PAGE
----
How to explain to parents that a disability is not something to be cured

Discussion in 'General Education' started by Joanna, Mar 17, 2012.

  1. Joanna

    Joanna New Member

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    Mar 17, 2012

    Good day to you all!

    I am an aspiring teacher and as I begin to explore the world of teaching, I began to have so many questions in my head. In order not to limit my resources to just those who are close to me, I decided to expand my search for answers.

    And so now I ask one of my questions to you.

    As a teacher, it is our duty to answer any question that the parents of the students will have. This is especially hard if you're teaching special education. As all the special ed teachers and advocates know, a disability is not something that will go away; it will be present throughout a person's life.

    If a parent expresses hope or expectation that their child will be "cured" with constant therapy and medication, how do you correct this notion without offending or hurting the parent's feeling, or most especially, without loosing the parent's trust?

    I'd like to thank in advance anyone who will help me in knowledge search. :)
     
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  3. Caesar753

    Caesar753 Multitudinous

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    Mar 17, 2012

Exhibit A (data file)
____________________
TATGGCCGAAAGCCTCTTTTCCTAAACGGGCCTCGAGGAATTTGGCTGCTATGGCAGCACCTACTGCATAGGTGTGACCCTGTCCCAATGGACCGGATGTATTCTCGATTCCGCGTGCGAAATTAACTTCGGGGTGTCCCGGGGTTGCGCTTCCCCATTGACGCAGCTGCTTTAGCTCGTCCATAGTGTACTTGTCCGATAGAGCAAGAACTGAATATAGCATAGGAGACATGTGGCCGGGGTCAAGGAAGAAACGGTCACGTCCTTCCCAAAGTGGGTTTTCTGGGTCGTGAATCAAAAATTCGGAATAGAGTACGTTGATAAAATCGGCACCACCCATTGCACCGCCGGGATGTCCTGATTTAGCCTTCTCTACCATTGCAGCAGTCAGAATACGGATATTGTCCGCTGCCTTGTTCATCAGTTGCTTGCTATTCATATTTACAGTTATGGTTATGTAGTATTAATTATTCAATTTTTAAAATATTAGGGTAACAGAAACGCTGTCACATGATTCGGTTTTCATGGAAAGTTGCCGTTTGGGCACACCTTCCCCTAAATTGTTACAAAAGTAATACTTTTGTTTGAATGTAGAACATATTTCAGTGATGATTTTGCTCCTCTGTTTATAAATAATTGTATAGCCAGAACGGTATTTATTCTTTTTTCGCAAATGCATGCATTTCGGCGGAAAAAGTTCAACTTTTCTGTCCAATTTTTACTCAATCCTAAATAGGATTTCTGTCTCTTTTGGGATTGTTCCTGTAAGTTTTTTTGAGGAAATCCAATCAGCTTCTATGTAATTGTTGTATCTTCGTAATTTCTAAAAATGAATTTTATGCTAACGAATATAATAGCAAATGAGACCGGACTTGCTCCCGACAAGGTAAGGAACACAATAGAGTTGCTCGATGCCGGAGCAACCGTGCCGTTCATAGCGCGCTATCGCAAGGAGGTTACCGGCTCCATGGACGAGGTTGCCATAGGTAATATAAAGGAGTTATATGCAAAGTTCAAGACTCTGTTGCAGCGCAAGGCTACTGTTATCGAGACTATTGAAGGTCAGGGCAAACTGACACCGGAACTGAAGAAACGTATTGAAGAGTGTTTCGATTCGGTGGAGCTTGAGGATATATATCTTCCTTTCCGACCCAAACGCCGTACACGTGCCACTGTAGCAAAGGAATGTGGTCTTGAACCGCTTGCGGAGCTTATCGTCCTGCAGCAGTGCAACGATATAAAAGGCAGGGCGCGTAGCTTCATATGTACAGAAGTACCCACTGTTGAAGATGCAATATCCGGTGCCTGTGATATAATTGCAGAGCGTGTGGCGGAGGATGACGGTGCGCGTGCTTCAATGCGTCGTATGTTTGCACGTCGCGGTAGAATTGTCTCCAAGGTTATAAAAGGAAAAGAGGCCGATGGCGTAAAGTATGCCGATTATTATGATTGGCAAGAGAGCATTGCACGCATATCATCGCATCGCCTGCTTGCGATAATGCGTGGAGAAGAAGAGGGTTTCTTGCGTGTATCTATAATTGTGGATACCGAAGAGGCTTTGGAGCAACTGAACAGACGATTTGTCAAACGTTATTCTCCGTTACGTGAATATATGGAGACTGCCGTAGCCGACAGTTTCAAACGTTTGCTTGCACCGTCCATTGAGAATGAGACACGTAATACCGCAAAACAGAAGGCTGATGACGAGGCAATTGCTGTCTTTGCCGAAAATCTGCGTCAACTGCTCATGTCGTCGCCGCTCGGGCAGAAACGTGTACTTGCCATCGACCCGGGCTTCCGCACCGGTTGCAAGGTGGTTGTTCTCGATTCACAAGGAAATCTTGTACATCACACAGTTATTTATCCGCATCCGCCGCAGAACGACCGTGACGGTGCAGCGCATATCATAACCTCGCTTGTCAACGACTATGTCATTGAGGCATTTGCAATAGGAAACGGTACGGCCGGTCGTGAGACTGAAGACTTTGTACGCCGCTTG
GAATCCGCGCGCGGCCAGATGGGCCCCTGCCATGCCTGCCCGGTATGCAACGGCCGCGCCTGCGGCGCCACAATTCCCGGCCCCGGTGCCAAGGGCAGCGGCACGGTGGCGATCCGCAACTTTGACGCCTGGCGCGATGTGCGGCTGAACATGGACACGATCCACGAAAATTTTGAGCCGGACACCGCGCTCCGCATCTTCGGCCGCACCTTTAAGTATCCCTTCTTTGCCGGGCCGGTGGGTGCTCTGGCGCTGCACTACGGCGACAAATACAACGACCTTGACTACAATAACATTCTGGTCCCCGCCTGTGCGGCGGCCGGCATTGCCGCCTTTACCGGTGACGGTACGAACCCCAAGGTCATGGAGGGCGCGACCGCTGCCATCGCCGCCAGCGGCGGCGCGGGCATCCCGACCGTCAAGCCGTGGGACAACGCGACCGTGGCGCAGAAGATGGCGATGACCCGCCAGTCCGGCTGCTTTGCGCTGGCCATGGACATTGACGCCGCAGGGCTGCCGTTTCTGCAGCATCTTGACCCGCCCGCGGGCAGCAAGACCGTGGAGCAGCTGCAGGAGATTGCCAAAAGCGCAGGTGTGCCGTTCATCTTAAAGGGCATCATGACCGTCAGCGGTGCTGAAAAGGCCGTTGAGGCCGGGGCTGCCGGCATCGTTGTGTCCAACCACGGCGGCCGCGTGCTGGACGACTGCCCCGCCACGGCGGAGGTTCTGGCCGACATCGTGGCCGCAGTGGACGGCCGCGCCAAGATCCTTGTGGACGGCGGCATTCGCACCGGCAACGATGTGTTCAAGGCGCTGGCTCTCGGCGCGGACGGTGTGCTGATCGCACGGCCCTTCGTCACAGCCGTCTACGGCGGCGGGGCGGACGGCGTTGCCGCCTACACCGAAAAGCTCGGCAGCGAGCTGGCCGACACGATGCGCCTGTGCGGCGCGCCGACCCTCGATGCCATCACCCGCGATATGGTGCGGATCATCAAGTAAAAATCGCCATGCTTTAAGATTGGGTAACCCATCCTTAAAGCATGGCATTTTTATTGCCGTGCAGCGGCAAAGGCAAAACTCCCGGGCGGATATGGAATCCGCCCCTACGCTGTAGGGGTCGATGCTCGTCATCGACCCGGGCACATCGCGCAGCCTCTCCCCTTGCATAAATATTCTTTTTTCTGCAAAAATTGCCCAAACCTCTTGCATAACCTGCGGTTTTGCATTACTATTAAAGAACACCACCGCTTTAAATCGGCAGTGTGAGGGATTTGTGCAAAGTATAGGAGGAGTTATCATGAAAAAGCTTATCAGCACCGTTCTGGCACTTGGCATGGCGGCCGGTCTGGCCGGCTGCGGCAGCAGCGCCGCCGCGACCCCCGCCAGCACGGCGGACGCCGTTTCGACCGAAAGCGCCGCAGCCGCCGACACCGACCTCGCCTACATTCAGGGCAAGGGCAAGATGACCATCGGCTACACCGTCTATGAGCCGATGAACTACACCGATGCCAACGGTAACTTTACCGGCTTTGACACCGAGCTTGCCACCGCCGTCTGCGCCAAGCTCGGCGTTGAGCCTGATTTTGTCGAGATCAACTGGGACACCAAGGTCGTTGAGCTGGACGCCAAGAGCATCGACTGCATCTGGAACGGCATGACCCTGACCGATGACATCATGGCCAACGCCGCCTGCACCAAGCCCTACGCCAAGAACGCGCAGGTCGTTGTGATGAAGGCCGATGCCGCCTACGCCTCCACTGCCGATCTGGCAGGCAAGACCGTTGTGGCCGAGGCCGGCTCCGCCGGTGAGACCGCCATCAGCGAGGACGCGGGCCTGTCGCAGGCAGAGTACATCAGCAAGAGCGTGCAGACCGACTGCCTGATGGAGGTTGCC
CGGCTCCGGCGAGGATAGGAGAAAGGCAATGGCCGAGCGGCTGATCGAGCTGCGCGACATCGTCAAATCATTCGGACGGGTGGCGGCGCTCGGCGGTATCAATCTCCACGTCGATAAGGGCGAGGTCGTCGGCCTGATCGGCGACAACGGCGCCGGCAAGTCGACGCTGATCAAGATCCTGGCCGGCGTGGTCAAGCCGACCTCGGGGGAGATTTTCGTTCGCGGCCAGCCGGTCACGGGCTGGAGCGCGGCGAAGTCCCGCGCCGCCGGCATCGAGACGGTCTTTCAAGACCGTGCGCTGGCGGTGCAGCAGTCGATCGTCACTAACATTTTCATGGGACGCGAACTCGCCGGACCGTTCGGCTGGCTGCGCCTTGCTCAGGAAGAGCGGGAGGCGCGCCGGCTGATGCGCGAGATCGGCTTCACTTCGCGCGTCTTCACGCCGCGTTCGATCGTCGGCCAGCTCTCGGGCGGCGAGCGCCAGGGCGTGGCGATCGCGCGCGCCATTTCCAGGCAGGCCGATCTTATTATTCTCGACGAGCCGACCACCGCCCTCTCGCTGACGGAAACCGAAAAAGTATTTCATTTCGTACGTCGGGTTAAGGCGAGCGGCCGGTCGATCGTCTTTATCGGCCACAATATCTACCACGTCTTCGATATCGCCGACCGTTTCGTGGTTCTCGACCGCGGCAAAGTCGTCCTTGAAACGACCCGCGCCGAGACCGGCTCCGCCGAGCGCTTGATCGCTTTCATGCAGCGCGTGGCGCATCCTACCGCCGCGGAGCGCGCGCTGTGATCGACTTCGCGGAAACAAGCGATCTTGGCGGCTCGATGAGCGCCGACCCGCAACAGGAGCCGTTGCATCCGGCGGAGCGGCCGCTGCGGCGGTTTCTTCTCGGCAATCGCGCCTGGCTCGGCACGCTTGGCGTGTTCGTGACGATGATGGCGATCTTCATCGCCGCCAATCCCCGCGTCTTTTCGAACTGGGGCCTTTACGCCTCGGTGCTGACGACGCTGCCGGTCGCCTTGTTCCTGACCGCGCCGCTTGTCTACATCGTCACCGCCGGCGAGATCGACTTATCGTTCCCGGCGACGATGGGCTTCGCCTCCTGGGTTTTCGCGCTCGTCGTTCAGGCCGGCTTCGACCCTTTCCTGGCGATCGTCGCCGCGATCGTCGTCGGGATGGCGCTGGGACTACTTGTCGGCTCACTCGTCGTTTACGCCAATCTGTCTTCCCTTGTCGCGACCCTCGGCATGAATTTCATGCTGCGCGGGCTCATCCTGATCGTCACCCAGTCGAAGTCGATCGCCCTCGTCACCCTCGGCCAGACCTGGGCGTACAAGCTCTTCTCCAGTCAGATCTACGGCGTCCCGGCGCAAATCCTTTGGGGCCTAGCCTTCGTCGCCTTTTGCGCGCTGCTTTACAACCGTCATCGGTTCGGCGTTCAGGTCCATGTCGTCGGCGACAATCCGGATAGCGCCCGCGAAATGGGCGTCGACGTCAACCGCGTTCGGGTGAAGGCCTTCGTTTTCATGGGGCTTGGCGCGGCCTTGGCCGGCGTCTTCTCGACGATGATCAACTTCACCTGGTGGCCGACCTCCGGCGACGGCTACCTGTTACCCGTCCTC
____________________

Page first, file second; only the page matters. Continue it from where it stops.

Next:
Wouldn't that be something for the doctor to tell the parents? It seems like it's beyond the scope of practice of the teacher because it pertains to medical issues.
     
  4. Joanna

    Joanna New Member

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    Mar 17, 2012

    thank you for the insightful reply :) but if I may, can I ask a follow-up question: What if the parents tell you "he will be healed, right teacher? I only have to continue the therapies". What would be the best reply then?
    Thank you in advance again for you answer.
     
  5. Caesar753

    Caesar753 Multitudinous

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    Mar 17, 2012

    "That's a question better suited for your doctor."
     
  6. Joanna

    Joanna New Member

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    Mar 17, 2012

    that is a very sensible reply. thank you so much for bearing with my questioning.
     
  7. lovebeingteach

    lovebeingteach Companion

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    Mar 17, 2012

    Actually, most learning disabilities and intellectual disabilities are diagnosed by the school system via a school psychologist. It is important to be clear and honest with the parent. NEVER put limitations on what you think the child will/will not be able to do. Focus on the positive. For example, Say "Johnny is such a hard worker and has a great attitude towards school. This is a characteristic that will benefit him greatly in the school environment" instead of "Johnny will always have to work harder than any other child." Remind the parents that a lot of successful people have disabilities.

    Some parents will cry, some parents will get angry, some parents will act as if they really don't care. NEVER judge the parents. This is their child, and they love their child. There is a grieving process that the parent must go through. They will compare their child to every other child they have ever known. I had a parent who is a nurse cry in a meeting when we had to tell her that her son had a learning disability. She said, "I didn't drink or do drugs when I was pregnant." THIS IS A NURSE...she should have known better, but when it's your own child, you always want to rationalize why!